Friday, February 18, 2011

A little more Badger

I'm always hesitant when the phone rings. I don't know if it's a general phone avoidance or phone phobia, but I get this internal cringe when the phone rings. It's not like I've had many horrible phone experiences in my life, but I am, decidedly, anti-phone these days.

It takes a lot of effort to remove oneself from a comfy couch and walk to the phone. You'd think, being in the company of one who loves emerging technology, we'd have a portable phone but pshh. Seriously, who uses those things? We have 1 phone jack and an antiquated non-cordless phone.

When the phone rings, it takes a lot to answer it. It's either someone confirming an appointment or someone changing an appointment or someone trying to change my power company. No one ever rings to offer me a million dollars or a chat. Not that I'd be keen on a chat. I'd have to sit on the stairs and that's really uncomfy.

And I'm exactly the same way with my mobile. It's more likely to run out of batteries than be used, though I am trying to get better at texting people. I just enjoy socialising when it's my own decision.

I spent some time this morning trying to pass on and receive messages with my gastro. He's been quite a find, after the first gastro was a complete waste, so I look forward to hearing from him. He is genuinely interested in the TRAPS disease and wants to know more. He also, genuinely, wants to help.

So when he mentioned that he'd try to see me ASAP when symptoms started forming a pattern, I leapt on that. Are you sure?? I asked, aghast that someone was actually taking me seriously. Really? And in my head I'm thinking, pinch me! Pinch me! I'm dreaming!

Last Friday morning, thursday night I guess, I noticed a pinching feeling in the area surrounding my right kidney. It was enough to wake me several times. Ow, I thought. That's not good. But I went on into 'work' and dutifully ignored it.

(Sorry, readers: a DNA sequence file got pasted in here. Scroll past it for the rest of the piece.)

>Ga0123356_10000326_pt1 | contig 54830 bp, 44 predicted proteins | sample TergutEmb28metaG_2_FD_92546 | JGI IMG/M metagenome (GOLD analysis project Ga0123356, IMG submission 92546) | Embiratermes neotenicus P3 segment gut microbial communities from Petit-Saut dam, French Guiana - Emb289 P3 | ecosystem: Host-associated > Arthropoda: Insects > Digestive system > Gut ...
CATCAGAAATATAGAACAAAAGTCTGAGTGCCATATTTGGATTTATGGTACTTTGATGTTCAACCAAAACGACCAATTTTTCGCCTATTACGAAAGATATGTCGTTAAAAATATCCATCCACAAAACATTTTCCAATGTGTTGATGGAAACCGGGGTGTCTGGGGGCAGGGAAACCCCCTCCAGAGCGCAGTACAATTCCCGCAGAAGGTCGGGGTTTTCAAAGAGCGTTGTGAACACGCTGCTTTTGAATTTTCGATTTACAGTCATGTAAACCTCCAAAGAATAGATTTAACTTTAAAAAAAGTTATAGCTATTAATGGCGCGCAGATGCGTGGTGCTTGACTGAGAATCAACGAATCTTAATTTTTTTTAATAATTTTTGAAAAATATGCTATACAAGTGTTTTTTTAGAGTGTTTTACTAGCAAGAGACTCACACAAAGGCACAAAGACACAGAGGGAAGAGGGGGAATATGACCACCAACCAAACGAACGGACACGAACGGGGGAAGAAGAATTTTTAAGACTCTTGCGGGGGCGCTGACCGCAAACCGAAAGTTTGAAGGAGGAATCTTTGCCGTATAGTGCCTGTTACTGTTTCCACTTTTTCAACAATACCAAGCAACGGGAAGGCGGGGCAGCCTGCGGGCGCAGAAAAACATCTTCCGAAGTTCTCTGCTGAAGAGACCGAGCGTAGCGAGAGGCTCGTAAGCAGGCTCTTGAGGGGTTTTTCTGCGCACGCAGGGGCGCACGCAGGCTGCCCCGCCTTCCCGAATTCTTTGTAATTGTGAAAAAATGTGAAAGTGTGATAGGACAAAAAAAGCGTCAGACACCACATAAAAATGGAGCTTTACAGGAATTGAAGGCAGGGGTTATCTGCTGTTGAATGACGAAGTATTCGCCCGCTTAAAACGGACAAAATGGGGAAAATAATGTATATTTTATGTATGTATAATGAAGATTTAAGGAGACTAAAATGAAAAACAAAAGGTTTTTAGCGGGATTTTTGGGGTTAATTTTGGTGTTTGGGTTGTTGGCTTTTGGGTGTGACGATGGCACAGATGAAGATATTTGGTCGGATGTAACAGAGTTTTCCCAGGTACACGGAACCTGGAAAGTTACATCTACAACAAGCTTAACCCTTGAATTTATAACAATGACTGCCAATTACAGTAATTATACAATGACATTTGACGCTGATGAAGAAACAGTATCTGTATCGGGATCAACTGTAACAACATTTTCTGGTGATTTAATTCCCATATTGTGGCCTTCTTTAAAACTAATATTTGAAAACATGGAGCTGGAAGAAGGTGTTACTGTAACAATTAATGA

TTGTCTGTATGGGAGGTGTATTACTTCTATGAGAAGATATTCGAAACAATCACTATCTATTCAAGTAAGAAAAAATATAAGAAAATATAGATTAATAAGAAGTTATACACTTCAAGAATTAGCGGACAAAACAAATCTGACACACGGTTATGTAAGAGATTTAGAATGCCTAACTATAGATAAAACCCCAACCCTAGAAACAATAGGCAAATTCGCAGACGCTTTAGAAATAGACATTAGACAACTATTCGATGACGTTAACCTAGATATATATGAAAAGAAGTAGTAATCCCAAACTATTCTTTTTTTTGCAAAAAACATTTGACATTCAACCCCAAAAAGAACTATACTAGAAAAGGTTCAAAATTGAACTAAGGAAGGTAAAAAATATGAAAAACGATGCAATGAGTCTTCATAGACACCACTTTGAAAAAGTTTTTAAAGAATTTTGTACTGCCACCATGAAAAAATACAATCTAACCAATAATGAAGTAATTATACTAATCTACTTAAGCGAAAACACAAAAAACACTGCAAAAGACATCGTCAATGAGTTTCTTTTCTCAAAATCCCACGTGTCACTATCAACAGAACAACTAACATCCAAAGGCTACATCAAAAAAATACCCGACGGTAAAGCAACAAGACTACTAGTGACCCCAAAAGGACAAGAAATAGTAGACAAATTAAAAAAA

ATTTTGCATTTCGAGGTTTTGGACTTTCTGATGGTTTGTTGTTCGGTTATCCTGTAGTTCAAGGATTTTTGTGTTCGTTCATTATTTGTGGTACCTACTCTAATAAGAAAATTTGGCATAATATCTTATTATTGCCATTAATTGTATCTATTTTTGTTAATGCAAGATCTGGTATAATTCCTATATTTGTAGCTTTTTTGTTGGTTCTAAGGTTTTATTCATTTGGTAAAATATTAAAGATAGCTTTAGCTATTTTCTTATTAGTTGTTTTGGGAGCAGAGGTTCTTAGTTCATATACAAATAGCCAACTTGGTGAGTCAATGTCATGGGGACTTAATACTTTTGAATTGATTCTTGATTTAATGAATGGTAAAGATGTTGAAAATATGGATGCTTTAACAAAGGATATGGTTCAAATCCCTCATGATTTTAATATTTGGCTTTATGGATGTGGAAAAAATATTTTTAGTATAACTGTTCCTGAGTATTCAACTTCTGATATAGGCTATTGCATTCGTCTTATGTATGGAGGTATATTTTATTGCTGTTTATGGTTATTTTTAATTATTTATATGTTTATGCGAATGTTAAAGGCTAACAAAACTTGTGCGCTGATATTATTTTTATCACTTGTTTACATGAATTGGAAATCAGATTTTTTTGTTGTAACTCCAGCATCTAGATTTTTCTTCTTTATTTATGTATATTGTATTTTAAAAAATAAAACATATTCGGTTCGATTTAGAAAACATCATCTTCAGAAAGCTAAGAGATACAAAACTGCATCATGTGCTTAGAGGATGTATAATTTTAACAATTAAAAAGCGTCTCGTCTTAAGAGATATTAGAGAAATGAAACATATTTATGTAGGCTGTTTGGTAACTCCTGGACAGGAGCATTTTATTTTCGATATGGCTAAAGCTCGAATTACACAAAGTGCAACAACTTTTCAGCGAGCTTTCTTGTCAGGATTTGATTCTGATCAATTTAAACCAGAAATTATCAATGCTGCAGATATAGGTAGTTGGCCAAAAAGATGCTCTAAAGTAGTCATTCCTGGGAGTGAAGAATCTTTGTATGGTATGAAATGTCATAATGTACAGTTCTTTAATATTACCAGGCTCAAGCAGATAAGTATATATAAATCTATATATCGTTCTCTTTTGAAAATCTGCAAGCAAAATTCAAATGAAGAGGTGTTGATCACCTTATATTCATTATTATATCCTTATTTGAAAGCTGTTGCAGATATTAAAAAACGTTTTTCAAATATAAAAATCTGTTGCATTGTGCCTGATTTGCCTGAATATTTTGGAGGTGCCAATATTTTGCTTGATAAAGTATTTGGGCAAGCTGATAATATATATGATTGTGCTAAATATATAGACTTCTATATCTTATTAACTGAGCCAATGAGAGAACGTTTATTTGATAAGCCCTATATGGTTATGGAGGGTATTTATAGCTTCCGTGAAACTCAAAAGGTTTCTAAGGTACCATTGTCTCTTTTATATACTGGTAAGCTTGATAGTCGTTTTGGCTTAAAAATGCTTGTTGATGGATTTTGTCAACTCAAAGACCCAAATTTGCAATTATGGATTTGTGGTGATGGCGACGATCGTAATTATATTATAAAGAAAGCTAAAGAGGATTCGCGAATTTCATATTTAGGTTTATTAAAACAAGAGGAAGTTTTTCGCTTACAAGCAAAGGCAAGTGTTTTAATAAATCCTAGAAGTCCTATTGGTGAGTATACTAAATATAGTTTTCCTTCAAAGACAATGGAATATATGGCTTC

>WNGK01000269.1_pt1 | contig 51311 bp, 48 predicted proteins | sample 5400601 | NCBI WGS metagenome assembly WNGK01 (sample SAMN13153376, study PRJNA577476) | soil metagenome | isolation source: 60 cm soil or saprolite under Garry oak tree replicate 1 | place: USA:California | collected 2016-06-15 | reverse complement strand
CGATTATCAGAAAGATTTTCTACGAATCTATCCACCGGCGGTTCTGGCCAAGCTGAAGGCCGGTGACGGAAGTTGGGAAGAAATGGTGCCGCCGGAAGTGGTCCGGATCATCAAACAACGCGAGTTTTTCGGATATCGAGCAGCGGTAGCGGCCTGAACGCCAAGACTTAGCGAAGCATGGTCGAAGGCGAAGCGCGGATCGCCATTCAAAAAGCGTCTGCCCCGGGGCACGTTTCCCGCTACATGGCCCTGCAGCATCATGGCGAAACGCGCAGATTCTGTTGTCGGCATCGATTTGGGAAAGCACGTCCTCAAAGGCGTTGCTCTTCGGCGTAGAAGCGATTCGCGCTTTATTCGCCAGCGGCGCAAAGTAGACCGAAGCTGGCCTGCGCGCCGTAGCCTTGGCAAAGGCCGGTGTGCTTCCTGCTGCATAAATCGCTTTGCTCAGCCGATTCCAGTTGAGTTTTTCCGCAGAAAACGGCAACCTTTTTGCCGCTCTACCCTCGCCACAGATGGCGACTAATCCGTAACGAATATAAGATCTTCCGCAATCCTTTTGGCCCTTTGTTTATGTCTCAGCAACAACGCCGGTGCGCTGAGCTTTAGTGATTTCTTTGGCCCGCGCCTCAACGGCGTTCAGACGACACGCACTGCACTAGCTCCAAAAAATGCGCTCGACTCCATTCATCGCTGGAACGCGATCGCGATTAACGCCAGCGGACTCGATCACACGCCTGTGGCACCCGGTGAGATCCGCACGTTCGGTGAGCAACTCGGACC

Saturday morning it was more than a pinch and more than an occasional Ow. It was more of a sustained owwwww but still only coming in periodic waves.

Today, now a week on, it's more of the 'why do I need a kidney and for the love of G-d would you stop' sensation. I rang my GP's office on Monday looking for an appointment. 'You need to ring a week in advance' the woman tells me curtly (as though I plan these things, as you would a teeth cleaning). He can see you 3:15 next Monday. Oh, I say. That's quite a ways away. Take it or leave it she tells me. Yikes! Drives a hard bargain, these headphone equipped women.

So, here we are. It's Friday. It hurts and I see the doctor on Monday. Options available to me are the 'after hours' or accident/emergency variety of doctor. The emergency room (seems a bit OTT, you know?) or wait.

So I rang the Gastro, thinking of his offer. I get put onto his PA, a wonderful and lovely and patient girl. Oh, she says, are you the TRAPS lady? I hate to call you that, she says.

Oh no, I butt in. I've been called worse. It is me and I've got these symptoms and he said he wanted to know when it was happening. Tell him that it's mild now but it's going to get worse and I thought he ought to know.

I like how you're so calm, she says. Like you know it's going to get worse and yet you're so calm.

Well, I think to myself. I've done the panic and cry thing in the past and all I did was upset everyone around me. Besides, it's not going to kill me...yet.

My counselor and I have agreed that I enjoy the art of grim and depressing humour. Not in the Hannibal Lecter sort of way, though I do enjoy a nice Chianti. I still have a couple bottles in the cellar and need to check their drink by dates. (What? Didn't you spend your 20s cellaring imported Italian wines? No?)

I don't know what it is about me, but I have a tendency to deflect situations into some macabre, satiric humour. I read once that comedians are funny because they're brutally honest about their pain and they're ok with it. I think of myself as an excellent comedian. It is how I deflect pain. It's how I degrade myself and it's how I am brutally honest with my own limitations.

And I adore making people laugh. Laughter is a nice way of someone saying they accept you. I don't think people expect it when they meet me. Sitting in a doctor's office and dealing with these concepts and walking away with him laughing is a highlight for me. I've had doctors comment that they adore working with me because we get to be so real and so informal. I also enjoy when they curse.

I once had a GP, who I was very fond of, bang his head on his desk when he realised he was completely overwhelmed with being able to help me and said: Frankly, I should just discharge you because you're too hard. But I like you too much.

And maybe that's the thing. I like that people like me, and I like to make things easier for them. Because life is hard. I know how hard it can be. So a light moment for them and for me is pure gold.

My counselor says it's a self-soothing mechanism that I've taught myself over time. That by somehow finding a spark of humour, I've accepted the bleak, decided I'm over the bleak, and can move on to positive things.